Nickoll Named Executive Producer, NFL Now & Alternative Programming
Rick Qualliotine Named Vice President, Emerging Production Platforms & Systems
NFL Media promoted David Nickoll and Rick Qualliotine to newly-designed roles, as announced by Senior Vice President of Production and Programming, Mark Quenzel. Nickoll now serves as the Executive Producer of NFL Now and Alternative Programming and Qualliotine is the Vice President of Emerging Production Platforms and Systems. The executives operate out of NFL Media's offices and studios in Los Angeles.
Nickoll and Qualliotine were previously with the NFL Media team on a freelance basis, and their familiarity with the organization will assist them in taking the group to new heights.
Nickoll joined the media group at the start of the 2015 season and oversaw the relaunch of NFL Now, NFL Media's next-generation digital video network. In the newly-created role of Executive Producer of NFL Now and Alternative Programming, Nickoll will report to Michael Mandt, Executive Producer of Original Content, and will be accountable for the direction, development and execution of all NFL Now and alternative content.
Nickoll is an experienced showrunner with a background in writing, producing and directing for television and digital series. His credits include Saturday Night Live, The Late Late Show with Craig Kilborn and more. Nickoll was the head writer for Comedy Central's @Midnight with Chris Hardwick as well as The Late Late Show with Craig Ferguson and The Queen Latifah Show.
Qualliotine has been part of NFL Media since summer 2015 and has been instrumental in developing the group's internal reorganization efforts. As the Vice President of Emerging Production Platforms and Systems, Qualliotine will report to Quenzel and oversee the planning and implementation of production processes and operational systems in an effort to innovate the look and feel of NFL Media content.
Prior to joining NFL Media, Qualliotine served as Senior Vice President of Production for Xbox Entertainment Studios. Previously, he produced and oversaw production of high-profile shows for networks including NBC, Fox, Comedy Central, MTV, Nickelodeon, Spike and HGTV, featuring such music and comedy superstars as Madonna, Ringo Starr, Pearl Jam, David Spade, Adam Sandler, and Betty White. Qualliotine's forward-looking innovations have included launching the first live blog of the Oscar® telecast and the early adoption of digital post-production technology.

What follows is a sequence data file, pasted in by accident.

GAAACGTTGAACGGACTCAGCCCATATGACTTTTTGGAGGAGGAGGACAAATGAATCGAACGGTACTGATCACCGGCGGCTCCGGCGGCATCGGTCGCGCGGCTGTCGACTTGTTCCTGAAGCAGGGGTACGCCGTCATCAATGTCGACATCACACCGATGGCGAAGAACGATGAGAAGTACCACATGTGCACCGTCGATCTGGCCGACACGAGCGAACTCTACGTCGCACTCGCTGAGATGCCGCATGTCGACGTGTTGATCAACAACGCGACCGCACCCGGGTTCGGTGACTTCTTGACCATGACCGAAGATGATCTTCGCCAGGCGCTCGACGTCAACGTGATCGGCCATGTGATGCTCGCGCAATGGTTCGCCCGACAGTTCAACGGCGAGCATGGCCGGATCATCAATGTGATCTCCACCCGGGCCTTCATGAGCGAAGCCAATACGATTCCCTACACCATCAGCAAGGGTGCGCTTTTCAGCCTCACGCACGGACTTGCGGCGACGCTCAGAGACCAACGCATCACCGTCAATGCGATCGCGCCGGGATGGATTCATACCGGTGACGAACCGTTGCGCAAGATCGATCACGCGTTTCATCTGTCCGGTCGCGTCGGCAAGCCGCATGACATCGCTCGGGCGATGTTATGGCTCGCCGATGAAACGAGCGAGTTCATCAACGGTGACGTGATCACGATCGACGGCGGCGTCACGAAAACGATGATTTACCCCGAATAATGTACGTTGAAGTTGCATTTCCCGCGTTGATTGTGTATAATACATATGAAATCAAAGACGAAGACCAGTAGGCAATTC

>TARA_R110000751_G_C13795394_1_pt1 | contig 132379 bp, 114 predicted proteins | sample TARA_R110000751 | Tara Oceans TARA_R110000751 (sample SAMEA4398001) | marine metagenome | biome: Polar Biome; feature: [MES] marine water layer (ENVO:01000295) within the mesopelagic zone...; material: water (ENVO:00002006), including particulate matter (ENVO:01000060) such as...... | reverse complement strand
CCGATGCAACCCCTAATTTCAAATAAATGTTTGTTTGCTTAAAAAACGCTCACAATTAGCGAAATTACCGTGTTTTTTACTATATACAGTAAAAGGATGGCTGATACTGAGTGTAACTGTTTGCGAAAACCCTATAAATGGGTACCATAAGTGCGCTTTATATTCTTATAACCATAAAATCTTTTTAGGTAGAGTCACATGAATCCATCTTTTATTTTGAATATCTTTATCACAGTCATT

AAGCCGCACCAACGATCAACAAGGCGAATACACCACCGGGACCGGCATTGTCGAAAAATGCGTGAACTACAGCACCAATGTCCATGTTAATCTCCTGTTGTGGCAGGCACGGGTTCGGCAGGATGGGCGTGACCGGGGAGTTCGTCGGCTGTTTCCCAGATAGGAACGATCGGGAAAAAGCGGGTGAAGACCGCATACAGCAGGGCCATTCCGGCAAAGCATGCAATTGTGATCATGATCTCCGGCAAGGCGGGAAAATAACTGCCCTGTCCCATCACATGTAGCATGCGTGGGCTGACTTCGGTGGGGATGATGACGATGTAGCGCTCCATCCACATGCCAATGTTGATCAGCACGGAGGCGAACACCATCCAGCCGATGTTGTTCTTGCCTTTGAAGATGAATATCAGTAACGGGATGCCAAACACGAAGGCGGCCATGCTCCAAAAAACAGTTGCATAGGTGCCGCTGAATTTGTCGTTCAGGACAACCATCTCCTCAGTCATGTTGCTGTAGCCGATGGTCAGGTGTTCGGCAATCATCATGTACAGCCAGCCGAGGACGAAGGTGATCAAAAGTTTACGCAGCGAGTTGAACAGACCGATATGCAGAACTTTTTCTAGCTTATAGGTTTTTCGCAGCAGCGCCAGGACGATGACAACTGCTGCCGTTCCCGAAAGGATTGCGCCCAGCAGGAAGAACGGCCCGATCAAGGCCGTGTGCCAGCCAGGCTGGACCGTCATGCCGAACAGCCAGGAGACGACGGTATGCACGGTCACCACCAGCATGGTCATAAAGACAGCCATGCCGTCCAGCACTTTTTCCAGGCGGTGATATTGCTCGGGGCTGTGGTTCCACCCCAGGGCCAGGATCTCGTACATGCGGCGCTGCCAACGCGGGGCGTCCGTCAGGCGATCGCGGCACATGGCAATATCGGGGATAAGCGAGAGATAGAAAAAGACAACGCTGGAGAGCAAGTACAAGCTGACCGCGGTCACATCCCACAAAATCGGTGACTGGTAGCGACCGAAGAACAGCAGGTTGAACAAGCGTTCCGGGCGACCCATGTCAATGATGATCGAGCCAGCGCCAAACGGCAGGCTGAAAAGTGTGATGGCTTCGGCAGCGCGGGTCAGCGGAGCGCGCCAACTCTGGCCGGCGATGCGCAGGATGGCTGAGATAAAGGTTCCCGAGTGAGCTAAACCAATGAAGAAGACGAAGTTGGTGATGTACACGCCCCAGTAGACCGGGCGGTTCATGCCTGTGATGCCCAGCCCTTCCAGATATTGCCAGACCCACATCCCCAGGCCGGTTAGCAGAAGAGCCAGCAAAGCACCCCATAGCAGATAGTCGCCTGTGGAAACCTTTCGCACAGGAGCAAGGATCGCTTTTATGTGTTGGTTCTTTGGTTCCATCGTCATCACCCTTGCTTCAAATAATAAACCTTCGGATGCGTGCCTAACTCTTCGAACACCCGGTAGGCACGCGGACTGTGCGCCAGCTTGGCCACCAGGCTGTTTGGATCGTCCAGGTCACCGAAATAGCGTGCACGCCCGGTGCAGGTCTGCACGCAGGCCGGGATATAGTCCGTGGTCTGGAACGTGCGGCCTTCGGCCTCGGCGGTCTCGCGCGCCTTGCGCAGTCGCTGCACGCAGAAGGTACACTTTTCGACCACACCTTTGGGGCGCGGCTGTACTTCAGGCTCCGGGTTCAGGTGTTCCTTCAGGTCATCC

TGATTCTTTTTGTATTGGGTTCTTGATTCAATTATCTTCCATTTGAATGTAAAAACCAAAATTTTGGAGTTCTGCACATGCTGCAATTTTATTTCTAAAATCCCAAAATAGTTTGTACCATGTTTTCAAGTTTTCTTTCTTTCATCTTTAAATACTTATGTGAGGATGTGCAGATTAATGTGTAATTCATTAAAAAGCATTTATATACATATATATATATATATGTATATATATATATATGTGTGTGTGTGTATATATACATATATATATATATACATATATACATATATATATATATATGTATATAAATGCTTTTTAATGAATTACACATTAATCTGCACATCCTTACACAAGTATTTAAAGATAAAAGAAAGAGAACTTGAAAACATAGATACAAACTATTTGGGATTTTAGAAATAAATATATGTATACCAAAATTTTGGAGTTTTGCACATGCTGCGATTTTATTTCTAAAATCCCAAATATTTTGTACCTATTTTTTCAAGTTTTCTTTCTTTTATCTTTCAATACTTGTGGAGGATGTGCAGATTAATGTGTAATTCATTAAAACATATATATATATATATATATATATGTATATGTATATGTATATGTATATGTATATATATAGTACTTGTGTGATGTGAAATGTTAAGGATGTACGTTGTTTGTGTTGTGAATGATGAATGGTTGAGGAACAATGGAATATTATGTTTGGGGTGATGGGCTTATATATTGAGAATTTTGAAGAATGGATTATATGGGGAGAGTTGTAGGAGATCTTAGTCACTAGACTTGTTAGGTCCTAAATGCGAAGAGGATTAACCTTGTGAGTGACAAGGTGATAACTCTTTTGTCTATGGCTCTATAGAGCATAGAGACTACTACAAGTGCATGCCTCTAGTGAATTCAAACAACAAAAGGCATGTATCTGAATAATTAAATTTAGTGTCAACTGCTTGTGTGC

Nickoll and Qualliotine's promotions are part of a new organizational structure the NFL's Executive Vice President of Media Brian Rolapp announced in November of 2015. NFL Media's new structure is designed to merge the division into one holistic organization, streamlining efficiency and promoting innovation at the intersection of television and digital media.
ABOUT NFL MEDIA
NFL Media is comprised of NFL Network, NFL Films, NFL.com, NFL Now, NFL Mobile from Verizon and NFL RedZone.
Seven days a week, 24 hours a day, 365 days a year, fans turn to NFL Network to receive information and insight straight from the field, team headquarters, league offices and everywhere the NFL is making news. Launched in 2003, NFL Network gives fans unprecedented year-round inside access to all NFL events, including the Super Bowl, Playoffs, regular season, preseason, Pro Bowl, Pro Football Hall of Fame induction weekend, NFL Draft, NFL Scouting Combine, Senior Bowl, league meetings, minicamps and training camps.
For fans on the go can watch NFL Network live on their smartphone (NFL Mobile, exclusively for Verizon Wireless customers), tablet (NFL Mobile and Watch NFL Network apps), PC (NFL.com/Watch) or connected device (NFL app on Xbox One, Xbox 360, AppleTV & PS4). For more information, log on to NFL.com/nflnetwork. NFL.com is the exclusive internet home of NFL Network.
NFL content has never been more popular across the media landscape. According to the Nielsen Company, 199 million people tuned into the 2015 NFL regular season representing 78 percent of all television homes and 67 percent of potential viewers in the U.S. NFL games accounted for the top 25 and 46 of the 50 most-watched TV shows among all programming in 2015.
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